The Privilege of Neutrality

The Privilege of Neutrality

“The basic fact is that Christianity as it was born in the mind of [Jesus] appears as a technique of survival for the oppressed. That it became, through the intervening years, a religion of the powerful and the dominant, used sometimes as an instrument of oppression, must not tempt us into believing that it was thus in the mind and life of Jesus. Wherever his spirit appears, the oppressed gather fresh courage; for he announced the good news that fear, hypocrisy, and hatred, the three hounds of hell that track the trail of the disinherited, need have no dominion over them!”

-Howard Thurman


I believe Jesus took sides.

The most obvious time he did so was in the temple at the time of Passover when money changers were jacking up the exchange rate and those who sold sacrificial animals inflated their prices because everybody needed to buy a sacrifice. Jesus took great exception with the people of Israel exploiting their own just to make a few extra bucks, especially at such a sacred celebration. So he fashioned a whip and attacked the people getting rich off those who had come to worship. Then, once they were gone, he invited in all the blind, deaf, and crippled people who would have been excluded from the worship celebration and healed them right there in the Temple.

But Jesus also took sides when he told the story of the Good Samaritan. It was the despised Samaritan who was upheld as the model of mercy over the pious religious leaders.

He took sides when he honored the sinful woman who anointed his feet over the wealthy hosts of a party he attended.

He took sides when he said in Luke’s gospel, “Blessed are you who are poor,” and “woe to you who are rich.”

He took sides when he defended tax collectors and prostitutes - who had become his friends - after being questioned by religious authorities.

He took sides when he defended the woman caught in adultery over the religious rightness of those who used her as a prop.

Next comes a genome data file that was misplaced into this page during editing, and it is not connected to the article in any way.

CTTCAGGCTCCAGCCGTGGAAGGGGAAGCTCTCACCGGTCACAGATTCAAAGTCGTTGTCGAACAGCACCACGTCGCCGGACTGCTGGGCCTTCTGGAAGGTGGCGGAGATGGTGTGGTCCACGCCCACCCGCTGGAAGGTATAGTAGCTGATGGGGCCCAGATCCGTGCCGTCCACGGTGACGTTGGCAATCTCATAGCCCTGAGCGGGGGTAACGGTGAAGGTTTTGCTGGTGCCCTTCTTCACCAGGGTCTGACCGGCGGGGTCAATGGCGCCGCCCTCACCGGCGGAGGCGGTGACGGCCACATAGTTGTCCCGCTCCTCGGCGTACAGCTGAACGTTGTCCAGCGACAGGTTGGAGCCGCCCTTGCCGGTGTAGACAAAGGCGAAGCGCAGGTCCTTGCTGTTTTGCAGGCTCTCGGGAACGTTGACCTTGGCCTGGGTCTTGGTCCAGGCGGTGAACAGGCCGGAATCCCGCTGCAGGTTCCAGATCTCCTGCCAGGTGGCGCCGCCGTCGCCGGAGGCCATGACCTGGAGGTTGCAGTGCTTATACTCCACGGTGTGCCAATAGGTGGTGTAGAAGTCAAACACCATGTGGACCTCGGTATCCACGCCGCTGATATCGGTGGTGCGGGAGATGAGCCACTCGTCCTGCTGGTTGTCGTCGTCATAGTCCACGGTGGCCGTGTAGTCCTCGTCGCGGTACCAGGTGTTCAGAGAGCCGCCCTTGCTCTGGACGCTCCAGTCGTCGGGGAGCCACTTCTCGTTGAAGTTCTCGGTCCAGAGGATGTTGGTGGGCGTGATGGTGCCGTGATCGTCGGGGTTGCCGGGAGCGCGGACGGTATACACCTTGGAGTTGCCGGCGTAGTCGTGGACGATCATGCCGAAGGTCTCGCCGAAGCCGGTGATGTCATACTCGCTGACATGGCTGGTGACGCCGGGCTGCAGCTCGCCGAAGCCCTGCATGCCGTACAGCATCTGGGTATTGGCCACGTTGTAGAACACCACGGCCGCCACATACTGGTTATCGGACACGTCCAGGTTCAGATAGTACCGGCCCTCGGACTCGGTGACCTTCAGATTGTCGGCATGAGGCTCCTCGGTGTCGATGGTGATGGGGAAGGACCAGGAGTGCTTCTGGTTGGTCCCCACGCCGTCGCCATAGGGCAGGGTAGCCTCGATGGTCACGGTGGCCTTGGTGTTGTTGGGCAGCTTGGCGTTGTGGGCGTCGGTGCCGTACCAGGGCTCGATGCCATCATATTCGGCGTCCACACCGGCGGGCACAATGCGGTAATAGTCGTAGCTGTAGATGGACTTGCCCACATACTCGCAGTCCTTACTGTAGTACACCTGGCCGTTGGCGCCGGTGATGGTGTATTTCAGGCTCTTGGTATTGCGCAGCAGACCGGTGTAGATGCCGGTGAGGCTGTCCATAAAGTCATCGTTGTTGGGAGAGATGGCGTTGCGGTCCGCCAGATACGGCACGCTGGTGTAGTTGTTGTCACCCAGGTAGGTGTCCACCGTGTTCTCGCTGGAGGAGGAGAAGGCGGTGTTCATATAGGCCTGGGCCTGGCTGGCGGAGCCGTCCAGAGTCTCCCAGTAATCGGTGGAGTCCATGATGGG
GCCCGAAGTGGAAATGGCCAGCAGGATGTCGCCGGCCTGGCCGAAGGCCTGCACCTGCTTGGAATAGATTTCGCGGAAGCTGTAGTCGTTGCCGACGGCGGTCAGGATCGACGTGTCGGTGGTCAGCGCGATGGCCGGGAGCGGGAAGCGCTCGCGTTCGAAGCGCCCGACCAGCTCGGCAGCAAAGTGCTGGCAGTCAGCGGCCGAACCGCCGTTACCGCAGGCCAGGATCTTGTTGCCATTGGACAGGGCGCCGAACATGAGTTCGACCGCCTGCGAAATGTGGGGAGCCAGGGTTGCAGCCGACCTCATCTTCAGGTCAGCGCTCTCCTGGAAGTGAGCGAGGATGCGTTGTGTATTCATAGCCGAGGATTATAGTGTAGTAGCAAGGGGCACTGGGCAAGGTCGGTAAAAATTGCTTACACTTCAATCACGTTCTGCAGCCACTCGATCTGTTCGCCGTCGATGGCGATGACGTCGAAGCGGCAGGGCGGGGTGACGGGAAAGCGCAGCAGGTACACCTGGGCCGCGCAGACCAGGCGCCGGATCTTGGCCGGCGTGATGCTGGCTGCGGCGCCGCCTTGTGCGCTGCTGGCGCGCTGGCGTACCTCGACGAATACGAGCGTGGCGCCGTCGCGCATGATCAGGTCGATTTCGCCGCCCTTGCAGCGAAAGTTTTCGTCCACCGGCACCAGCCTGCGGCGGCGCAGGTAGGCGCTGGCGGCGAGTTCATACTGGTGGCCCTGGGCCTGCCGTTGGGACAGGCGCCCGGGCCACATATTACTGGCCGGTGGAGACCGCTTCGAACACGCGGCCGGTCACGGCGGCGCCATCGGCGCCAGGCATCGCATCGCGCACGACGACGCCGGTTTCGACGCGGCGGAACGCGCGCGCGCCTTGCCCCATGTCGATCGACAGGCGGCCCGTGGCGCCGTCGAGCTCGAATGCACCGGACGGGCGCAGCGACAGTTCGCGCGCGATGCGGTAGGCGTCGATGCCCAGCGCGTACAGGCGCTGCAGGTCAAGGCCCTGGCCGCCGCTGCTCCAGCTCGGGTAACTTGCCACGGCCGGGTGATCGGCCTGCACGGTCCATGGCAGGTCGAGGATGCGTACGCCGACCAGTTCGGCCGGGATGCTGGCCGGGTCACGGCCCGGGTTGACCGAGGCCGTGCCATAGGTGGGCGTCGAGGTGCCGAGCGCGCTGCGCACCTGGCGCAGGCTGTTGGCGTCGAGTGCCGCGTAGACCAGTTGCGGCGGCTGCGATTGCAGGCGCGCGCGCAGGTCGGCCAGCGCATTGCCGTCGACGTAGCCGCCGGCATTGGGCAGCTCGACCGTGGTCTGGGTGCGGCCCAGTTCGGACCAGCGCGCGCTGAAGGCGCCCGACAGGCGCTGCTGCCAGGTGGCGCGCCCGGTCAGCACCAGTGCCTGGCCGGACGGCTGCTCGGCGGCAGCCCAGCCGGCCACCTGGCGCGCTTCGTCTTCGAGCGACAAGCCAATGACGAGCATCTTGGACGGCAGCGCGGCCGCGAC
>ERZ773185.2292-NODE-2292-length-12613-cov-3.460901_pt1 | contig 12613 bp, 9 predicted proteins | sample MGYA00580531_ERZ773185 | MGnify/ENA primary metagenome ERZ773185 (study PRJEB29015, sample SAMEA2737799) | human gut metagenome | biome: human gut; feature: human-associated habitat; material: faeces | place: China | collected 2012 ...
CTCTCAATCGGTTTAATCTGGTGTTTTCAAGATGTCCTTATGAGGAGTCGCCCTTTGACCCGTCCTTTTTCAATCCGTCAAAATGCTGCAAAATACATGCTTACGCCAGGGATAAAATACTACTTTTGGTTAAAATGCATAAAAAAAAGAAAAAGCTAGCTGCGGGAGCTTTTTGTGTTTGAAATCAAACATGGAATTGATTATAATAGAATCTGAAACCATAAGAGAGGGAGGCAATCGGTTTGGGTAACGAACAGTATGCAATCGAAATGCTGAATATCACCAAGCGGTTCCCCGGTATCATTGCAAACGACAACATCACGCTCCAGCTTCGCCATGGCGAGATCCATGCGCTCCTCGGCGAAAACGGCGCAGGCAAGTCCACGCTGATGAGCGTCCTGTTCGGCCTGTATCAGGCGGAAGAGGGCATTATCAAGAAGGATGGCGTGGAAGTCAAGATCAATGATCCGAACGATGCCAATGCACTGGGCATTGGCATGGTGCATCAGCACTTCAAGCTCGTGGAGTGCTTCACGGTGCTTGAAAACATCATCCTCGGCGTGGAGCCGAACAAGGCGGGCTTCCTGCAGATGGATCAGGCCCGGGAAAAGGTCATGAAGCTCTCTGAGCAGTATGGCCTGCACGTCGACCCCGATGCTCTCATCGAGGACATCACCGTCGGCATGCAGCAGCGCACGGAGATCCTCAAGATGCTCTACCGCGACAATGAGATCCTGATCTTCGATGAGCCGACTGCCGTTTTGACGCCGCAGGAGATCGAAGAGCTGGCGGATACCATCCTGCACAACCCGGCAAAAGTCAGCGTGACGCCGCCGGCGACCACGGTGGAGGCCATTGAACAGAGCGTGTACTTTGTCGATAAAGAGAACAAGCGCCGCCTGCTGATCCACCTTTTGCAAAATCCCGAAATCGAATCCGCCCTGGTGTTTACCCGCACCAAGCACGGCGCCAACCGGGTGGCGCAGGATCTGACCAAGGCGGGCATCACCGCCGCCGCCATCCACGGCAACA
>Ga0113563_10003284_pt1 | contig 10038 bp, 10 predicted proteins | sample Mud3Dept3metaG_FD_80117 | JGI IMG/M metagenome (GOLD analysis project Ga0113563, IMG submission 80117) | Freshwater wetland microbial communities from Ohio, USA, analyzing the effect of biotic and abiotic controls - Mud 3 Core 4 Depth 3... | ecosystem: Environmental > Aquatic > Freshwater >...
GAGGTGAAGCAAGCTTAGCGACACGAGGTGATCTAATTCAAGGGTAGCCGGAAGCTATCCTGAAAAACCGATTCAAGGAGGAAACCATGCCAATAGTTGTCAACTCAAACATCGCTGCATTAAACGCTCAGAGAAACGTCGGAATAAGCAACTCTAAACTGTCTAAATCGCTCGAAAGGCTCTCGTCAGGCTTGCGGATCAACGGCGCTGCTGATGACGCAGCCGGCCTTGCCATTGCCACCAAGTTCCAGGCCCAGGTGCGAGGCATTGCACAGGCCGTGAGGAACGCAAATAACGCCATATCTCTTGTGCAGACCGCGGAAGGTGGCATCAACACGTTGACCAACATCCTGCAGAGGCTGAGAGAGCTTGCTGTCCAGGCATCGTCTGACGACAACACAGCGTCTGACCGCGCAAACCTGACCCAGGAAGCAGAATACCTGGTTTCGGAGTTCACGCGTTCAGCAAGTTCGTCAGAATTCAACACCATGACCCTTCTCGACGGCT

He took sides when he rode into Jerusalem on the back of a donkey while being worshipped by the poor Israelites who followed him. It was a mockery of Roman parades celebrating the arrival of powerful men.


We read our own cultural lens and biases into scripture. And perhaps that’s exactly what I’m doing here. But it’s difficult for me to read the gospels and then read or listen to my modern day Christian brothers and sisters claim neutrality in issues of justice. We avoid hard conversations by saying things like, “Jesus loves everybody,” or “Jesus wouldn’t pick sides.” He absolutely would, and he absolutely did.

It’s the prerogative of the privileged to remain neutral. Jesus was a poor Jew living under the oppression of the powerful Roman empire. He was not afforded the privilege of neutrality because he himself was born squarely into one side of the equation. He was not born into power but into a manger. He was not born into wealth but into poverty. He was not born into privilege but into servitude. Jesus knew the poor and marginalized by name. He knew what it was like to be an outcast because he was one. He understood how it felt to be forced to the seat of lowest honor because he had metaphorically been sitting in it his entire life.

So when he said things like, “the Good News is being preached to the poor,” he didn’t mean that everybody’s going to heaven when they die. He meant that being poor was no longer a reason to believe oneself unworthy. He meant that the boot of the Empire - of the rich, powerful, and privileged - no longer choked the life out of them spiritually even if it continued to do so physically. He meant that there was a way to belong to the Kingdom of God without selling out to the empire like many of the religious and political leaders had, and that, in fact, the Kingdom of God was already among, around, and within them.


You may think that you’ve chosen to be neutral. But in fact you’re on a side whether you know it or not. What you believe about Jesus has landed you on the side of the poor and powerless or the rich and powerful. If you claim to remain neutral, or if you believe you ought not take sides, then you’ve already made your choice.

Jesus took sides. And so should we.

A Cynic's Guide to the Creeds

A Cynic's Guide to the Creeds

We Need More Jesus, Not More Christians

We Need More Jesus, Not More Christians